A recession like no other

There are five reasons why this downturn and the subsequent recovery will be different to anything that has gone before.

This economic downturn and recovery differs from those of the past in that: the downturn was driven by a government shutdown; fiscal and monetary support has been faster and bigger; forced asset sales have been headed off; it’s dependent on containing coronavirus; and it’s seeing more rapid structural change.

As a result, we have been seeing almost “deep V” downturns and initial rebounds but the subsequent part of the recovery will be bumpier and slower.

Australia’s recovery is likely to pick up pace again with the reopening of Victoria and should benefit from better control of the virus, better stimulus and the faster recovery in our major trading partners.

Since coronavirus lockdowns hit back in March, there has been much debate about what this recession would be like: how deep and long would it be? Was it going to be a recession like those in decades past or more like the Great Depression of the 1930s? Would it look like a V, a U, a W or an L? Or even a K, square root or a swoosh? These questions gained added currency when actual data showed a bigger hit to economies than what was seen at the end of WW2 or the Great Depression and then confusion reigned as much data showed very steep rebounds. But one thing that seemed clear at the start was that it would be very different to past downturns and this is now even more apparent.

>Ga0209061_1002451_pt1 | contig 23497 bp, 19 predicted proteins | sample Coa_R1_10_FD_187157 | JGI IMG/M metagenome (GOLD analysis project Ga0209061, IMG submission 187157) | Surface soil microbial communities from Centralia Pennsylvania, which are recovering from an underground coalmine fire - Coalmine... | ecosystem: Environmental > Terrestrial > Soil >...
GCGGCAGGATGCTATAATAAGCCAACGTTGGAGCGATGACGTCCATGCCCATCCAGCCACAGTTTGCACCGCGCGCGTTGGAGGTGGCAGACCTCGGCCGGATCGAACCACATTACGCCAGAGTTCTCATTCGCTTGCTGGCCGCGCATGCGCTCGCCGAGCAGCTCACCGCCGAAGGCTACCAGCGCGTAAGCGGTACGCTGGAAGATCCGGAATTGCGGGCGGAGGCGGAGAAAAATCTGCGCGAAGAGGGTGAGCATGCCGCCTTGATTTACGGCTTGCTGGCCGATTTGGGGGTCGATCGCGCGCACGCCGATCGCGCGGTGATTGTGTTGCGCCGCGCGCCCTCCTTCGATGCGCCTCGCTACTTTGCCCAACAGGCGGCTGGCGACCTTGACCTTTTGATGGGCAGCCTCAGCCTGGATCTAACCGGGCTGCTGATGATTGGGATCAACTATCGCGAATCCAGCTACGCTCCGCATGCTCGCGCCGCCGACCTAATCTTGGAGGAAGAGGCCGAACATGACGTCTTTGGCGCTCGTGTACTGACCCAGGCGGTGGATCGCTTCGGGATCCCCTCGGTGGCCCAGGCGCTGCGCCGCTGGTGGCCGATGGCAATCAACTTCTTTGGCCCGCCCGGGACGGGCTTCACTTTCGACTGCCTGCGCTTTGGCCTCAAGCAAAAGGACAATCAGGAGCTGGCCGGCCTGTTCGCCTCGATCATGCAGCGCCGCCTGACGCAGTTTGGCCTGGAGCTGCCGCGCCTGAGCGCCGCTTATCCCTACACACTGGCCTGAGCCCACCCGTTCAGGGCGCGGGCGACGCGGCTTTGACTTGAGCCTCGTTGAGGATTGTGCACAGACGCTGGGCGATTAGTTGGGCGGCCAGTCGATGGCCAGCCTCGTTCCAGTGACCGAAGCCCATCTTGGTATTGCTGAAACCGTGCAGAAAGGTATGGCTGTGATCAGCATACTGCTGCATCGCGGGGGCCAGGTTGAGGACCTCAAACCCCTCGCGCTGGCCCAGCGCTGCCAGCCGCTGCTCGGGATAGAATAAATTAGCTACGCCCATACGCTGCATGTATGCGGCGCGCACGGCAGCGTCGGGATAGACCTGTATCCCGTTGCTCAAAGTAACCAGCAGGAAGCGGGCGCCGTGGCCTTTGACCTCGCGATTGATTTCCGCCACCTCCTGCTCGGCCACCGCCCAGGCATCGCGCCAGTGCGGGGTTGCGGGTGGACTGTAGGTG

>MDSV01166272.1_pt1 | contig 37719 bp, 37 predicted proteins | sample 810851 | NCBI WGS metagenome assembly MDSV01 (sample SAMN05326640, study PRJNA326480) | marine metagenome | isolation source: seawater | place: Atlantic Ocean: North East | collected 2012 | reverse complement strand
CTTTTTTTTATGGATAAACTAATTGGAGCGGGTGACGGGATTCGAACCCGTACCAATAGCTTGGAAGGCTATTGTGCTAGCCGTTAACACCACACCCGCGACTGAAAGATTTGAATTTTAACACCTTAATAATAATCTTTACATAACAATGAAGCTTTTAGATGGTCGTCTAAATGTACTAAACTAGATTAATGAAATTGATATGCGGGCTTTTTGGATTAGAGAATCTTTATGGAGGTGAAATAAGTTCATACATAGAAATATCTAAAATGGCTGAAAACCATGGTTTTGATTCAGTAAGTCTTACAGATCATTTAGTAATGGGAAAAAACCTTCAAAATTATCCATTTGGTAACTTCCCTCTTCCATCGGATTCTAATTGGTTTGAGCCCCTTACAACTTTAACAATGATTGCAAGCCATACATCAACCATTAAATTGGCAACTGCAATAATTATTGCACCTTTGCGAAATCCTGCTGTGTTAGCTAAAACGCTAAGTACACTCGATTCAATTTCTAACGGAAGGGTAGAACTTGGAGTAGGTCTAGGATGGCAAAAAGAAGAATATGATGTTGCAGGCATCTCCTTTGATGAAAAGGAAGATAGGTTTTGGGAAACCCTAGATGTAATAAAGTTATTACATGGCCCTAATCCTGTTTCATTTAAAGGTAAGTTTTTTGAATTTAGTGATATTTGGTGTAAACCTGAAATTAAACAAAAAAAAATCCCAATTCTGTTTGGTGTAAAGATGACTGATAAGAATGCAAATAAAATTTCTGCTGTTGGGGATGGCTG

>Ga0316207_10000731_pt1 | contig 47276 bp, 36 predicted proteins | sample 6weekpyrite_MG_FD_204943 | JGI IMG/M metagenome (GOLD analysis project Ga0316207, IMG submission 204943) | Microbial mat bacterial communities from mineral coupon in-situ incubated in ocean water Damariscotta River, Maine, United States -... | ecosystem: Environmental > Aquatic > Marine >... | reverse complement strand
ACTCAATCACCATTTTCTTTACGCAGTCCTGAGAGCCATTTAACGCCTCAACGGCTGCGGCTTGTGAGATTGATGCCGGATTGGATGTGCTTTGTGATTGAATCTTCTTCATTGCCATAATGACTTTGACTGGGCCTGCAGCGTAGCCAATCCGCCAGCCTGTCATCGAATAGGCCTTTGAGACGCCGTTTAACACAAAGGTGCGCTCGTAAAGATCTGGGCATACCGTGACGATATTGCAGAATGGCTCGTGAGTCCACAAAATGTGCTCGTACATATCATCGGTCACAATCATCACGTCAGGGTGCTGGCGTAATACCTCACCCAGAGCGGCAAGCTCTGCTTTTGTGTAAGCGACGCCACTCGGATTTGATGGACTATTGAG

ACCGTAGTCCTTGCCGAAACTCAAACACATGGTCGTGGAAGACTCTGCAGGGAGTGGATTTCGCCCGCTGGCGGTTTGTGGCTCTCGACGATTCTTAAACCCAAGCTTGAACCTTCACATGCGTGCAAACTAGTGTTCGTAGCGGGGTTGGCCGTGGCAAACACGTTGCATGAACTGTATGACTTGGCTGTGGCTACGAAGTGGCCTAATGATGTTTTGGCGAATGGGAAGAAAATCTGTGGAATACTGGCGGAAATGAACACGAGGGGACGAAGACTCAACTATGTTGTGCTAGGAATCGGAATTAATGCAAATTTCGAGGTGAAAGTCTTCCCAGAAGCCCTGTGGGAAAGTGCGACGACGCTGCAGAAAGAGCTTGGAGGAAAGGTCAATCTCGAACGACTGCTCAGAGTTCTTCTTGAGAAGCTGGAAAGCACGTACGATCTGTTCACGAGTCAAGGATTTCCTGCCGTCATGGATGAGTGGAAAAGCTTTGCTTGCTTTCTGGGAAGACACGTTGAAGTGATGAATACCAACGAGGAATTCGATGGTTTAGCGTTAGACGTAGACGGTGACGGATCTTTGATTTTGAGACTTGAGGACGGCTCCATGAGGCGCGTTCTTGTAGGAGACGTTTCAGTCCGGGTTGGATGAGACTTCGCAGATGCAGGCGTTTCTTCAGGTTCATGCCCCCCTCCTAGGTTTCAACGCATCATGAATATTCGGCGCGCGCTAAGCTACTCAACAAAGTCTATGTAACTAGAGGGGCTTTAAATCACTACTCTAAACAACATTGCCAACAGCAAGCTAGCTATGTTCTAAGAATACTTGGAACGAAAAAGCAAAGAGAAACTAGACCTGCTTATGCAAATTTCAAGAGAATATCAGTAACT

Five reasons why this time is a bit different

There are basically five reasons why this downturn and subsequent recovery is different to those of the past:

  1. First, it was caused by government mandated shutdowns and changed individual behaviour to control the spread of coronavirus. This contrasts to normal economic downturns that are preceded by a period of excess (in investment, consumer spending, private debt and inflation) that have to be unwound often with the help of monetary tightening.
  2. Second, we have seen massive upfront monetary and fiscal easing which has propped up businesses, jobs, incomes and the flow of credit relative to what otherwise would have occurred. Interest rates have gone to record lows, quantitative easing has become the norm and most importantly fiscal stimulus as a share of GDP in developed countries has been at a record levels. This is in stark contrast to most post war recessions that have seen policy response come with a lag as it’s taken longer to realise the economy needs help. And in the Great Depression, monetary and fiscal policy was first tightened.